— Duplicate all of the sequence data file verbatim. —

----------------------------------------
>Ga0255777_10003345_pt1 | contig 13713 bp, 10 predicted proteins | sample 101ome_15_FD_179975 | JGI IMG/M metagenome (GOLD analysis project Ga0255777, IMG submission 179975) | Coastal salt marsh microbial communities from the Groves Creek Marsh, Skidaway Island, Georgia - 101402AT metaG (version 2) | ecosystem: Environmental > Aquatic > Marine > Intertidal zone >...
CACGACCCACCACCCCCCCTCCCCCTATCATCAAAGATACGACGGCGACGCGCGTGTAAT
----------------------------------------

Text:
>Ga0255777_10003345_pt1 | contig 13713 bp, 10 predicted proteins | sample 101ome_15_FD_179975 | JGI IMG/M metagenome (GOLD analysis project Ga0255777, IMG submission 179975) | Coastal salt marsh microbial communities from the Groves Creek Marsh, Skidaway Island, Georgia - 101402AT metaG (version 2) | ecosystem: Environmental > Aquatic > Marine > Intertidal zone >...
CACGACCCACCACCCCCCCTCCCCCTATCATCAAAGATACGACGGCGACGCGCGTGTAAT